- If you want to earn all the achievements, check them out in advance, as most require you to play with restrictions. For instance, beat zangyou mode (2nd/hard playthrough) without buying any health upgrades, and another that requires beating the same mode without getting any game overs. You’ll have to get quite good at the game to earn them all, so it may not be worth your time. I’ve decided not to pursue them, at least.
- There’s few moves available to you, so dodging attacks largely comes from planning ahead. In levels, this is done primarily by keeping away and learning the stage layout from trial and error. Bosses have more randomness to them, some of which get close to you, so beating them consistently can be frustrating.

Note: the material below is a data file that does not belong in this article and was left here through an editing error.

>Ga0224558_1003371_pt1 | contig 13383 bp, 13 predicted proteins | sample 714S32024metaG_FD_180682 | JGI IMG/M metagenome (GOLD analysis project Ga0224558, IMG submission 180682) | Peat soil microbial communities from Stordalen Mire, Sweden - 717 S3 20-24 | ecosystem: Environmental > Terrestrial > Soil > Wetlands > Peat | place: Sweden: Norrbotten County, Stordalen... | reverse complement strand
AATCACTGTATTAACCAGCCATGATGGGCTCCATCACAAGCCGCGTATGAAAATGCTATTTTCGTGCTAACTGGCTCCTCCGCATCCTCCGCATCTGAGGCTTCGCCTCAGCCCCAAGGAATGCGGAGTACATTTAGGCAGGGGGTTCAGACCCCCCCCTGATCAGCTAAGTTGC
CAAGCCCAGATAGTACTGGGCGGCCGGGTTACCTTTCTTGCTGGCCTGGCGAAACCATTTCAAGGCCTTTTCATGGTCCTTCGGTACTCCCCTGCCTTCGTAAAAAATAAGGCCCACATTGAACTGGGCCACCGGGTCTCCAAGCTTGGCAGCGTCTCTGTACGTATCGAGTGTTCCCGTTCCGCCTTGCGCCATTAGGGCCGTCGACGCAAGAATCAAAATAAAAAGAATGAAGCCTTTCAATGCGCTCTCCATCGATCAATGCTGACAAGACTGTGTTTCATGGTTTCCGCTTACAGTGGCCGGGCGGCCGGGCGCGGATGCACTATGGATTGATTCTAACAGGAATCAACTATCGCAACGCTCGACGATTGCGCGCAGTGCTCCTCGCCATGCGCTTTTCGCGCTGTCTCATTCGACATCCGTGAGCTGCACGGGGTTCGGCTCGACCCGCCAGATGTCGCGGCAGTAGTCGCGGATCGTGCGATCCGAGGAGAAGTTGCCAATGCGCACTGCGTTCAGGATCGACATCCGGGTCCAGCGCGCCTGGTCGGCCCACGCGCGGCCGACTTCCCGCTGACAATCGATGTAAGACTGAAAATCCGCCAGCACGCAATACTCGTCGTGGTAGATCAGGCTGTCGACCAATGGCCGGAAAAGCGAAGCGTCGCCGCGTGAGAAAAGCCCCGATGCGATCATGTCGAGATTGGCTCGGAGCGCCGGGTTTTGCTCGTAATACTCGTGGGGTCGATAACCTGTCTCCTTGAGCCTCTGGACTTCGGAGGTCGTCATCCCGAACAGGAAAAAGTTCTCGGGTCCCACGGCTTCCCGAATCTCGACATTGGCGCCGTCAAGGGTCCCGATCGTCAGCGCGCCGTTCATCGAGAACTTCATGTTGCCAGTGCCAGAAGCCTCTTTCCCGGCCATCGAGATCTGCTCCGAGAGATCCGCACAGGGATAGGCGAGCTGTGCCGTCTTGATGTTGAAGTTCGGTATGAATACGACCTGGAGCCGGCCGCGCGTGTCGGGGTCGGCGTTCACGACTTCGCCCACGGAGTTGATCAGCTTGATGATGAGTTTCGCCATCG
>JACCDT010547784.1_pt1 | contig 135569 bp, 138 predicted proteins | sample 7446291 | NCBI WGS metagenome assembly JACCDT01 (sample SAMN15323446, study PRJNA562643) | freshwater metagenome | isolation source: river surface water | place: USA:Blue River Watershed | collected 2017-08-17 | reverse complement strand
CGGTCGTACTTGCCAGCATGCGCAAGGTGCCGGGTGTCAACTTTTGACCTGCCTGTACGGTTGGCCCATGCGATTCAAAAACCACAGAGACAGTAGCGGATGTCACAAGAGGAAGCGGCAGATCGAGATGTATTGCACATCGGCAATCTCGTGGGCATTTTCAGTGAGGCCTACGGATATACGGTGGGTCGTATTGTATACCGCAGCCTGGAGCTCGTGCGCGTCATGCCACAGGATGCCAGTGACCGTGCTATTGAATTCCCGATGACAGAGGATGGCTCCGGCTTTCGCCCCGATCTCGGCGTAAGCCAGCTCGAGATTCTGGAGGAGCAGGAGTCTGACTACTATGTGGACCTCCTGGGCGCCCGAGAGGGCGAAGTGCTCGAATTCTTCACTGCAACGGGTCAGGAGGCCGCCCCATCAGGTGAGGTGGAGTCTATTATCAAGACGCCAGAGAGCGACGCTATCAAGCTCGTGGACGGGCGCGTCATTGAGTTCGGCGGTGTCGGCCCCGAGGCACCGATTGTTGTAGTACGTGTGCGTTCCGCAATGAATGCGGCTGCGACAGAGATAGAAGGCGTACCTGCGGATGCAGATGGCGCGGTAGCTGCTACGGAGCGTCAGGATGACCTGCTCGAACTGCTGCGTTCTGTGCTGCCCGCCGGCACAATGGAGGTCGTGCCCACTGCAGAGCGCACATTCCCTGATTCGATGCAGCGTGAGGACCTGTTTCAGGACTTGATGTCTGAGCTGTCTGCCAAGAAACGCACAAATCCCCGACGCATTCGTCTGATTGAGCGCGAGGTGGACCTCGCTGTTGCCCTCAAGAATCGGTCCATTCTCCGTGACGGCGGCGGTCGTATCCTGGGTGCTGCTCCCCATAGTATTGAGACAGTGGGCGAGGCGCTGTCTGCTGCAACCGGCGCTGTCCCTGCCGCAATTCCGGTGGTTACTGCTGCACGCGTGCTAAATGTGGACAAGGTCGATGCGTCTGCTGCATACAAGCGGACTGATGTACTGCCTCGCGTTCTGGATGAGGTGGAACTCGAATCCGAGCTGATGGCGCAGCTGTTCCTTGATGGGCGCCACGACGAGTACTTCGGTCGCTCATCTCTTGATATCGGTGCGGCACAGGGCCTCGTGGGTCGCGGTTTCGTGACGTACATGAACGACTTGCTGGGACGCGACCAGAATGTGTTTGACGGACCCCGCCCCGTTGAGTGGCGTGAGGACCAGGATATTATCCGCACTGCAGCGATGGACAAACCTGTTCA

Playing through KB again reminded me why I enjoyed it so much, in spite of its difficulty. Having a controller made the first few levels pass by quite easily, but this was misleading as the difficulty starts ramping up about halfway through. The game can catch you off guard at times, yet as you learn what’s approaching, you’ll learn simple ways to navigate around obstacles and enemies. I’d say the levels won’t be the parts that hold you up the most, but instead the boss battles. After all, I was able to beat the entire game with only 2 hearts, until I got to the last boss. I wasn’t willing to keep retrying that fight for the sake of an achievement, bought some more hearts, and took it out easily my next attempt. What makes the bosses so hard is that some of their attacks don’t telegraph clearly enough before they launch towards you, and with the limited movement options for your character, it can be hard to react correctly each time. If you don’t object to a harder game, I’d recommend picking KB up and playing it, as it’s a blast to play. Just be prepared for a difficult, and at times, frustrating playthrough.